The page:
The plan for today was to re-mount 28AAD’s wings with Wim’s help, attach all the other bits and bobs, like ailerons and wing jury struts and then weigh it. Then I could go ahead and add some fuel to the tanks and eventually go for an engine start.
I’d uncovered the fuselage and wings and given them a wipe down because of the amount of condensation that covered them and got everything in position ready to go before Wim’s arrival. Then after a quick cup of coffee we got cracking.
Attaching a Weedhopper’s wings and inserting the retaining pins is never easy and it was especially difficult this time for some reason. The front pins remained stubbornly half-a-pin out for both wings so we decided to just carry on and investigate the problem more closely when the wings are removed again. Apart from that and having to realign the top brackets for the wing jury struts that had become slightly distorted when 28AAD’s undercarriage had collapsed and the wings had rotated slightly (probably also why we had difficulty with the wing front pins), everything went pretty smoothly and after Wim had left and I’d had a spot of lunch, it was time to go for some fuel.
Here are some shots of 28AAD with its wings back on for the first time – well, half-on anyway.
I couldn’t then just add fuel to the tanks and go for an engine start – there was bit to do first. First off, I had to check that my new hand primer bulb worked – it did, incredibly effectively! Then I had to bite the bullet and crawl into the cabin from the passenger side on my back so I could remove the fuel tubing from the fuel pressure gauge, bleed the line, reattach it and securely tighten up the retaining clip screw. It took a while but is essential and was very effective – the gauge showed good pressure when the primer bulb was pumped and retained it for quite a few seconds.
Then I removed the carburettor bowls and checked them for cleanliness – clean as a whistle and no deposits despite standing for 4 years. Then it was time to clean and check the plugs.
As I’d put oil into the engine’s cylinders, they had quite a lot on them so I took them out, cleaned them in acetone and gave them a light brushing with a wire brush. I didn’t think that it was worth gapping or doing any more to them because they had only flown a few hours down to the Dordogne from the UK – admittedly it was over 4 years ago though.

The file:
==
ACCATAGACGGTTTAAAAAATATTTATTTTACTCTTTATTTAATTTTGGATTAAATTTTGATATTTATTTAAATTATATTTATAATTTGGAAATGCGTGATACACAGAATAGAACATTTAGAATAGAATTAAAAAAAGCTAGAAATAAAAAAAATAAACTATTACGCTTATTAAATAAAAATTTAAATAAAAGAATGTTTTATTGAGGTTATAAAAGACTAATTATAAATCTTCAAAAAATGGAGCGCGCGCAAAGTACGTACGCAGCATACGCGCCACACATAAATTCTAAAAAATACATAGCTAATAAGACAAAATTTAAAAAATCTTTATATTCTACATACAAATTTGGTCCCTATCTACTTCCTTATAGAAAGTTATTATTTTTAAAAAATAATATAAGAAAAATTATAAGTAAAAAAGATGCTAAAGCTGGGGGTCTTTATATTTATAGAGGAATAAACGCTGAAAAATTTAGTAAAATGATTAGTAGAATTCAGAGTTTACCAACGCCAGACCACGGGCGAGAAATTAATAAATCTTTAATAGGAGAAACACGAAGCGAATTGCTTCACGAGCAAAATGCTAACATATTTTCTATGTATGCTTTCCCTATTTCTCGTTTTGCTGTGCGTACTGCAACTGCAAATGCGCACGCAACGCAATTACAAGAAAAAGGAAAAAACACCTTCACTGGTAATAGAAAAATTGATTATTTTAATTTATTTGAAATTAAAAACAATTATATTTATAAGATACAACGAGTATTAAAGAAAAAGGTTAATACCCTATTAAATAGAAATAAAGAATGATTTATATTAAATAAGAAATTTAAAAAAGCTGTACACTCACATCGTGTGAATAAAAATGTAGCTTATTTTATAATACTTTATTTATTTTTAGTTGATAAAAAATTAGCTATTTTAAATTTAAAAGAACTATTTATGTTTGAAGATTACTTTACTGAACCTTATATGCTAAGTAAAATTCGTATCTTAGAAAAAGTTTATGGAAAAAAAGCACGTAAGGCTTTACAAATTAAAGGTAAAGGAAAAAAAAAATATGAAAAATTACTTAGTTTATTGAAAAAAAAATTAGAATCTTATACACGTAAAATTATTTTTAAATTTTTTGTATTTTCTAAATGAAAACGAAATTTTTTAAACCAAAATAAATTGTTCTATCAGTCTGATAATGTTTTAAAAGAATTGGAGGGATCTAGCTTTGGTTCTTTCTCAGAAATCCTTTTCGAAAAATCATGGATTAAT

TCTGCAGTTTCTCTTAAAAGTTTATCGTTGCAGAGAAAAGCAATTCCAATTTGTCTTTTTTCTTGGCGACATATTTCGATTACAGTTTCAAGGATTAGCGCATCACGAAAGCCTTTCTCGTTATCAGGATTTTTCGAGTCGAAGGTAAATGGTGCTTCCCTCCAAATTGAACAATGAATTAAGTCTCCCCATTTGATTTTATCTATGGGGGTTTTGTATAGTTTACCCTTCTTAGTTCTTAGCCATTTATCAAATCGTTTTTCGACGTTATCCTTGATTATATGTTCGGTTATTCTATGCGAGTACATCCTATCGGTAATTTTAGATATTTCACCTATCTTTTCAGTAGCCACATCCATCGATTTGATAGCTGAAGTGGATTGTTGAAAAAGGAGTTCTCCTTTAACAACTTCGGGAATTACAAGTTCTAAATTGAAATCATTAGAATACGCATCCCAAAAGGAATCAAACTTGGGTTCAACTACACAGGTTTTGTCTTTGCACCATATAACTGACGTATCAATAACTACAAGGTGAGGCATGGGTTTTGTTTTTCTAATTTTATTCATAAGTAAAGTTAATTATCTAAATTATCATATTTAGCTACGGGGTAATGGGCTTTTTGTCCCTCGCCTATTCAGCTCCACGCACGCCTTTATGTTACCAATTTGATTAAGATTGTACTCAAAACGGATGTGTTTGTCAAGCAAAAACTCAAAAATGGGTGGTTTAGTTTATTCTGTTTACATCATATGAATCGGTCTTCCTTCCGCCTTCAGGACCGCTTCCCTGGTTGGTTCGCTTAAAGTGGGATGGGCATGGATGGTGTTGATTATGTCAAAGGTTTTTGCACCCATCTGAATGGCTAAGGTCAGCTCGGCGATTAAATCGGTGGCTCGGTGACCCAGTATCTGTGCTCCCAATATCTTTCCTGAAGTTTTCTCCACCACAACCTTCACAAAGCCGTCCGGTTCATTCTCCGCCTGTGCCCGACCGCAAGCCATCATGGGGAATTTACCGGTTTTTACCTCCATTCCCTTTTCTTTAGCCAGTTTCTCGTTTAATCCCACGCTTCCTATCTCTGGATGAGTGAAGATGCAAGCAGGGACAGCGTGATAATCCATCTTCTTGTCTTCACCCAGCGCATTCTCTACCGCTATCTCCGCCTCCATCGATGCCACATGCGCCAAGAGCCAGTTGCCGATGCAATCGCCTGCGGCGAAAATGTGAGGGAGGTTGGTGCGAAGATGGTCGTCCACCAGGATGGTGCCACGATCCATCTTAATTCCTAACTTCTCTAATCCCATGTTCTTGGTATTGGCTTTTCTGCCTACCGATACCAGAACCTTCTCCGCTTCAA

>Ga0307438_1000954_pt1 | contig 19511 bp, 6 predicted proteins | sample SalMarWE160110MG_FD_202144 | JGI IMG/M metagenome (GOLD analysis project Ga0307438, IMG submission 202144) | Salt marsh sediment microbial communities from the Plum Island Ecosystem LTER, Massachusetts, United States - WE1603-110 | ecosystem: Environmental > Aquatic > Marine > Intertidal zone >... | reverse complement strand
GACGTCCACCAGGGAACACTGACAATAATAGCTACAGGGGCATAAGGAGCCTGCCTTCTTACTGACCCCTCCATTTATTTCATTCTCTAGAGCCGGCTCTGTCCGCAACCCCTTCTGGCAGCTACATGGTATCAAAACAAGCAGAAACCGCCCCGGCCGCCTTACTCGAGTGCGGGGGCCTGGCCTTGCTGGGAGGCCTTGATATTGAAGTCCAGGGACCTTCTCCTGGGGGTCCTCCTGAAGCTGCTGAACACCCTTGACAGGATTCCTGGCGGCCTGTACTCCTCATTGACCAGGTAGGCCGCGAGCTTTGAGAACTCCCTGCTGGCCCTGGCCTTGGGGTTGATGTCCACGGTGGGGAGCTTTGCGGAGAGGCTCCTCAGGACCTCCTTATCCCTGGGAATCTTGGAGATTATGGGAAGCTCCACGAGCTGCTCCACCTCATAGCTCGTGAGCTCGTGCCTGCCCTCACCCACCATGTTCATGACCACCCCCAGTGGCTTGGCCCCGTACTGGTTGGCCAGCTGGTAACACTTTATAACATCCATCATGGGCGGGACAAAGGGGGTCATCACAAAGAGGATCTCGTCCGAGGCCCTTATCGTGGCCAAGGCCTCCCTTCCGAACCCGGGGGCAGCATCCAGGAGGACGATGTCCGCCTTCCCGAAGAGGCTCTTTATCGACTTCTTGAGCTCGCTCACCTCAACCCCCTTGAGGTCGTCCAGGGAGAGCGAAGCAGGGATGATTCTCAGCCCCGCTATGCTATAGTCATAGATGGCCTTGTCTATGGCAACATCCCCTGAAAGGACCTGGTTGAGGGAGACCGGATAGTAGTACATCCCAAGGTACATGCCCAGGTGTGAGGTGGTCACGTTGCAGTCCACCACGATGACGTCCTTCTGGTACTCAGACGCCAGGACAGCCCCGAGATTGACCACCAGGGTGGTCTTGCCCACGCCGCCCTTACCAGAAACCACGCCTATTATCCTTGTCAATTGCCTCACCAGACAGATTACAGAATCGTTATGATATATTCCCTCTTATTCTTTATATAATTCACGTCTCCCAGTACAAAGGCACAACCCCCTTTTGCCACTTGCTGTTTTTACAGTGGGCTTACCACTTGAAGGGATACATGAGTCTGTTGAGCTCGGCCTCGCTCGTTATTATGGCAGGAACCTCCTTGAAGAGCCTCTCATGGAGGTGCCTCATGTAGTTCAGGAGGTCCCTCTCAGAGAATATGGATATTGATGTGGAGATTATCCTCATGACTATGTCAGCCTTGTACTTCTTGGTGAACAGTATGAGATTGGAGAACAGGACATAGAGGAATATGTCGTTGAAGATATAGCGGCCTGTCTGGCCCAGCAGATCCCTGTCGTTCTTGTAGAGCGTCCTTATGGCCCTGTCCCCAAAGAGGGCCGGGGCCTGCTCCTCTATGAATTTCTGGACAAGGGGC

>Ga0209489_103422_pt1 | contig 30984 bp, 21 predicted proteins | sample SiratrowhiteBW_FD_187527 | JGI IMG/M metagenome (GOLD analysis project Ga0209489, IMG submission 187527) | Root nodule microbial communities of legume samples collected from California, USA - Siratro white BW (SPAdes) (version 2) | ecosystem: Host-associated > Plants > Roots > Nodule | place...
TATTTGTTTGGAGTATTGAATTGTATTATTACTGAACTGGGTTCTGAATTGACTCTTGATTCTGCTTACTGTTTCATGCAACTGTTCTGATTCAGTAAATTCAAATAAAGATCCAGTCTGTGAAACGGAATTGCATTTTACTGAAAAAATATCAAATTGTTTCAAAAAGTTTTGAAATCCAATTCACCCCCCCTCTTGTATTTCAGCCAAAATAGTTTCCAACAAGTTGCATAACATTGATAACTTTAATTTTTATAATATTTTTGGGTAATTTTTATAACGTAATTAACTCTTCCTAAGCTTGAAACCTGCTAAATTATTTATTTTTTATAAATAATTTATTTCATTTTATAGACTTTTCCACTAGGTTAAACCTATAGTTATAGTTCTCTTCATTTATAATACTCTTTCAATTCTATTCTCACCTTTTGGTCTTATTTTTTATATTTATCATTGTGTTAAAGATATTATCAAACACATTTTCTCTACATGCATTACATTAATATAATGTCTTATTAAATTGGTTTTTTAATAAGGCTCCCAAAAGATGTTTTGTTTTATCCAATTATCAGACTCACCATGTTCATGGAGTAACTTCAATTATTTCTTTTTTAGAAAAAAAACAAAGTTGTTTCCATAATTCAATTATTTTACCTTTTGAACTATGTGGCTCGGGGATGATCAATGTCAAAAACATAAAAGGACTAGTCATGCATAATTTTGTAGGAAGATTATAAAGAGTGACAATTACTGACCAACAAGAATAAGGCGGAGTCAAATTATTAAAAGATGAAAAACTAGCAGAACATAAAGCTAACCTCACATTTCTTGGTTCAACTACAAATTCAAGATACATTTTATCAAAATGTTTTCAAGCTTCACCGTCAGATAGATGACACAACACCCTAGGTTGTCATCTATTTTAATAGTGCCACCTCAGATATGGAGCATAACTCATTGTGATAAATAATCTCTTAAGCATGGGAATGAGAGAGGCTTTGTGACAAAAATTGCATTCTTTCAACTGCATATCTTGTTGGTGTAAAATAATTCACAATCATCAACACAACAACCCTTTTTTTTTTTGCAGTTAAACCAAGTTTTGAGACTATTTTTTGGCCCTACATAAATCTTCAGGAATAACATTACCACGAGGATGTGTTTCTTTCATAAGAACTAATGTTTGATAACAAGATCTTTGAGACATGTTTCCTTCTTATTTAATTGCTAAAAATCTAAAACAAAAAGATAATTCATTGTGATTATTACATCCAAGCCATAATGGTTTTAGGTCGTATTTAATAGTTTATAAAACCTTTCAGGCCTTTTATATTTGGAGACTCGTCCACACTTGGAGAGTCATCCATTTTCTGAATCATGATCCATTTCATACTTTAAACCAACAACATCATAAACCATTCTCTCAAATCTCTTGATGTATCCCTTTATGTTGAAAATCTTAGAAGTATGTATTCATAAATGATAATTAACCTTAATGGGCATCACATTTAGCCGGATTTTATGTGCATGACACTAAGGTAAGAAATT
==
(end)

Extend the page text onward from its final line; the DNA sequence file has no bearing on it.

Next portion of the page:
Then I connected up MYRO’s old battery. Now bear in mind that that battery was several months old when I left the UK for France and has spent the last 4 years on a trickle charger, so I really had no right to expect that it would hardly even turn the engine over, let alone give it a healthy spin. It did with the plugs out to clear the last of any loose oil and then after refitting the plugs it was time for the big test.
I gave the primer bulb a few pumps and the fuel pressure immediately shot up. Then I applied full choke, made sure the throttle was fully closed and turned the starter key. Incredible – the engine immediately burst into life! I was delighted after all this time and all that it had been through. With the choke closed it had a nice steady tick-over and at more elevated revs the mag drops on both sides seemed pretty equal. I couldn’t tell for sure because MYRO’s old rev counter wasn’t working, so I’ll have to investigate why not.
And as expected, only one side of the dual CHT gauge showed a reading, but whereas I’d originally thought that both EGT sensors weren’t working, in fact one did show a reading intermittently. So there’s probably some kind of connection problem that I’ll have to look into later.
But I regard that as a result, bearing in mind that the engine hasn’t been run since MYRO’s accident, has been stored for over 4 years and I had to fit a new stator and re-time the engine after foolishly trying the starter with the heavy earth lead not attached. I don’t think that it’ll take too much to sort out the wing retaining pins but first-off tomorrow I’d like to try and sort out the non-functioning gauges.
And not only that, I found that the hand-operated brakes didn’t hold when I tried to apply full power, so tomorrow I’ll also see what I can do about those. But tonight is for enjoying today’s successes and maybe, just maybe, I’ll treat my self to a nip or two of Armagnac a little later on. Although, what the heck, what’s the point in waiting 😉